Flovent asthma inhaler discontinued, parents seek alternatives


Flovent, one of the most commonly prescribed childhood asthma inhalers, is no longer being manufactured in the United States.

This preventative medication is usually taken every day to help keep an asthma patient’s symptoms under control.

Dr. Laura Conrad, an attending Physician in the Division of Respiratory and Sleep Medicine at Children’s Hospital at Montefiore Medical Center, explains how Flovent was used to treat childhood asthma.

“Flovent is in the class of medications that we call inhaled corticosteroids, which we commonly referred to as controller medications,” Conrad told USA TODAY. “These medications help to reduce inflammation in the airways of the lungs of children with asthma. This helps to prevent asthma attacks from happening, particularly when children are exposed to asthma triggers such as the common cold or allergens.”

GlaxoSmithKline (GSK), the pharmaceutical company that manufactured the inhaler, took if off the shelves on Jan. 1 and replaced it with a generic version, Fluticasone.

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Generic inhaler option Fluticasone is same as Flovent, a pediatrician says

Fluticasone Propionate, also known by the brand name Flonase, is a glucocorticoid used to treat asthma, inflammatory pruritic dermatoses, and nonallergic rhinitis, according to Drug Bank.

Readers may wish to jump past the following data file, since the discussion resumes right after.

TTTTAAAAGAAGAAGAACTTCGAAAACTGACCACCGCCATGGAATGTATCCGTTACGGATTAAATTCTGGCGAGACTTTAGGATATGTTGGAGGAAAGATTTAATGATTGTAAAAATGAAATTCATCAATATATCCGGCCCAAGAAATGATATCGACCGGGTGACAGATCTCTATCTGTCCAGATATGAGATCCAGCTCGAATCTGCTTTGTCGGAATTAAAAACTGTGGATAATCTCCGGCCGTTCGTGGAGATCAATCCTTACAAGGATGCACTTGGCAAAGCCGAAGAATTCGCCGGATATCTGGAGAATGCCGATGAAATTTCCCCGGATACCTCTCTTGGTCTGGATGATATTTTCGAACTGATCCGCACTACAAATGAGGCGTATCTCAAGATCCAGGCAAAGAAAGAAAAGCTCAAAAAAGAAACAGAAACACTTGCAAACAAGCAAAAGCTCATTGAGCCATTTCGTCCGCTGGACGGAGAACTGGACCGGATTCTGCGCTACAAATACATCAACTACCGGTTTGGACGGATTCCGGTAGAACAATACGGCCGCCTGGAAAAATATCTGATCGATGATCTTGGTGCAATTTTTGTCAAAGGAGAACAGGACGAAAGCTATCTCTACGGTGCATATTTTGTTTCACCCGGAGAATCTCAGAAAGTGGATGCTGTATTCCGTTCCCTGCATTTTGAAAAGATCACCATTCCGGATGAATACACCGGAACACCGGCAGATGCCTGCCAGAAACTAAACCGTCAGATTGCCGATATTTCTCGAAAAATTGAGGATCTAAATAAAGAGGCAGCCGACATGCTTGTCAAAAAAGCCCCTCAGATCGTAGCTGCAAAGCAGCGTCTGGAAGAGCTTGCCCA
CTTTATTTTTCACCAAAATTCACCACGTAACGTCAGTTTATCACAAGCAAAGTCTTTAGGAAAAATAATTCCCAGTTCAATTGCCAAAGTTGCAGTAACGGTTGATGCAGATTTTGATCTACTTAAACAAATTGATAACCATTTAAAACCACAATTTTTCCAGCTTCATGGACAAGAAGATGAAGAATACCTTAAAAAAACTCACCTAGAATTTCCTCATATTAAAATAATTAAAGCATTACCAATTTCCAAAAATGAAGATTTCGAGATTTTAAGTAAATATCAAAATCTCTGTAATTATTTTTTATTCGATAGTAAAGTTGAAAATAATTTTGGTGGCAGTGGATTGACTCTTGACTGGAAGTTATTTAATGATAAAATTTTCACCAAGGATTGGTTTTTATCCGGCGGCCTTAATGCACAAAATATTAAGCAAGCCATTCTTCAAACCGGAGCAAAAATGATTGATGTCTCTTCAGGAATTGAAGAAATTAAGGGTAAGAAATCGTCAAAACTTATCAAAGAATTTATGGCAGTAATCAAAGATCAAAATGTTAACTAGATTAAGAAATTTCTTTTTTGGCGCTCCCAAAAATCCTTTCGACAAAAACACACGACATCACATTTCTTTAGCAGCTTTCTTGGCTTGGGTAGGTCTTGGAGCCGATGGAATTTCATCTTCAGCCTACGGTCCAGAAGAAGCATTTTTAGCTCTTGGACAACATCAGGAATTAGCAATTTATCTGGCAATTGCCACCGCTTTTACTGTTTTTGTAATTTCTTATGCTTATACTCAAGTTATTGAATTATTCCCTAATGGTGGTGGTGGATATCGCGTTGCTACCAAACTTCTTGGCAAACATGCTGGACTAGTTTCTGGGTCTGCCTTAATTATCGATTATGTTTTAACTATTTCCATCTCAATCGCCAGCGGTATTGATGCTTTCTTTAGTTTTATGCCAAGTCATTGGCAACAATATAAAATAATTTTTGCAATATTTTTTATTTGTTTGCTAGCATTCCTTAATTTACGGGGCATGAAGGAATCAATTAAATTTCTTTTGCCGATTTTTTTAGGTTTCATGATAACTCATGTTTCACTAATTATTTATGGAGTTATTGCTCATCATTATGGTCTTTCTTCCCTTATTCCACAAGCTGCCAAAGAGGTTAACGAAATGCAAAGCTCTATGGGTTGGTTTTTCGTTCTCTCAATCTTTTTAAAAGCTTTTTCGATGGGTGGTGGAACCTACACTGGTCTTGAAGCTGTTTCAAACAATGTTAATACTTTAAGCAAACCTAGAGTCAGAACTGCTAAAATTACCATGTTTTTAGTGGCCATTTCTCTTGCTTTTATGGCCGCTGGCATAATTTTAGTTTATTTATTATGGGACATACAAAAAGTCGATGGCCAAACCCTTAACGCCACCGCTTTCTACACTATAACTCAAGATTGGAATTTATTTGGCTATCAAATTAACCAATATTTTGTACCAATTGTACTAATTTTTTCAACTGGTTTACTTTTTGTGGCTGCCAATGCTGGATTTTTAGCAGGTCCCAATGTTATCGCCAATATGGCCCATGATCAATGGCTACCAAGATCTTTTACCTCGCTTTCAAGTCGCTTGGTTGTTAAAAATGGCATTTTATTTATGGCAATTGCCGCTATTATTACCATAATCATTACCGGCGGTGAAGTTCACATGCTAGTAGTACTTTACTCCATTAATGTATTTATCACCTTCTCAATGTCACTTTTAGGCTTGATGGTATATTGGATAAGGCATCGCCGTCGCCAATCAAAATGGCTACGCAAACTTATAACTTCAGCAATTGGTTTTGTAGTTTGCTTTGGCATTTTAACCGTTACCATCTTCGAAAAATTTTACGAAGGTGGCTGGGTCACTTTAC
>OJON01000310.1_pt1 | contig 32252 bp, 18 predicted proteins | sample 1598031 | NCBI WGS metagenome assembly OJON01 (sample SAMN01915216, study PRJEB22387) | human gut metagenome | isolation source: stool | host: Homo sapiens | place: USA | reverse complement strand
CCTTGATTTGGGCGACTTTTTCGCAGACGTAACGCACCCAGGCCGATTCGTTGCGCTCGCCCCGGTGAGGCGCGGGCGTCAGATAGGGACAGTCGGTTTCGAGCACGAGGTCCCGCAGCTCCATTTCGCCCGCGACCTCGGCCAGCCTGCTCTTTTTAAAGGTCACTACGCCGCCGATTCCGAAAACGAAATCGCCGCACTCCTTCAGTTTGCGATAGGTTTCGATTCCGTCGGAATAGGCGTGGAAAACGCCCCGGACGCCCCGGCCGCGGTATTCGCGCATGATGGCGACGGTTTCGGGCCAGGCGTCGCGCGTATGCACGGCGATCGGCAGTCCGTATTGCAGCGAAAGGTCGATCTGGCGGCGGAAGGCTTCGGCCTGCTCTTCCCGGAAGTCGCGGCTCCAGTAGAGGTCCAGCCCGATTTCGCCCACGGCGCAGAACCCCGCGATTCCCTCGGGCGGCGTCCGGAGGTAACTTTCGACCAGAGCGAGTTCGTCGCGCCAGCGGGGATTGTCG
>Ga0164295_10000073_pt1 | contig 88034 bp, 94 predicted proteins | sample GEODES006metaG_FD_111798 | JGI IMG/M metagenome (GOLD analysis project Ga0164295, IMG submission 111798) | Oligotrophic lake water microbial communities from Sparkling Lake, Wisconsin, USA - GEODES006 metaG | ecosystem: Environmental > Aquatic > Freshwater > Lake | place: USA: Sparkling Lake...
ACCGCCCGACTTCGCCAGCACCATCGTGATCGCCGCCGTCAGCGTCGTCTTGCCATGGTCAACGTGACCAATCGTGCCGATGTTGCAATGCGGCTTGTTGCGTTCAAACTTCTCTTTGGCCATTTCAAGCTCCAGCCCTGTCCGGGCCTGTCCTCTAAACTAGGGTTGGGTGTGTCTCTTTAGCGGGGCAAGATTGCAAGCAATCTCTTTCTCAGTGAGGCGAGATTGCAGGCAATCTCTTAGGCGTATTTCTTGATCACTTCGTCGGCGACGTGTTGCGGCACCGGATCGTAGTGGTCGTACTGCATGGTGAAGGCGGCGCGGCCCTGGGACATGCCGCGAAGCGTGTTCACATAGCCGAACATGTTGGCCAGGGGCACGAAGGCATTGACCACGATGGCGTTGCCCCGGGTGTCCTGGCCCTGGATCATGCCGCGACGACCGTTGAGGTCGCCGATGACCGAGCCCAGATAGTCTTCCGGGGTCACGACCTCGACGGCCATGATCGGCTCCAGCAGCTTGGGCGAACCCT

“Fluticasone is the medication in Flovent. It’s just the generic version and the same medication,” Conrad said. “It should be a one-for-one swap. The issue arises in what alternative therapies are listed on the formularies for insurance for the children. This is where things get a little bit more complicated.”

Although Fluticasone is the preferred medical treatment, some factors like insurance coverage, medical history and severity of asthma symptoms can play a role in the type of medication children will receive. Some parents say their children are given other alternative medicines to help with their asthma that don’t work as effectively.

Parents react to finding alternatives

By the end of 2023, doctors began to switch their patients from Flovent to other medications. However, some parents expressed their concerns with the newly prescribed alternatives. 

In October 2023, one mom took to TikTok to find answers to her questions about her daughter’s new medication, Montelukast. Montelukast is tablet used to treat and prevent asthma. It will decrease the symptoms and the number of acute asthma attacks, the Mayo Clinic said. 

“My four-year-old was prescribed yesterday Montelukast,” Daniela Seijas said the post. 

“This is supposed to like help her control her asthma and keep it at bay, so that way she doesn’t have to use her rescue inhaler so often,” Seijas continued.

At the time of the post, Seijas said her daughter had used her rescue inhaler often during a two week period. 

“In the past she has used Flovent. This time [her] doctor, I don’t know why, didn’t prescribe it.” she said.

When Seijas went online, she saw that Flovent was being discontinued by the end of the year. 

“Montelukast has a black box warning,” Seijas said. “So where do you go from here?” 

A black box warning is when a serious or adverse reactions can occur, leading to death or serious injury. 

Montelukast may cause serious or life-threatening mental health changes while you are taking this medication or after treatment has stopped, according to MedicinePlus.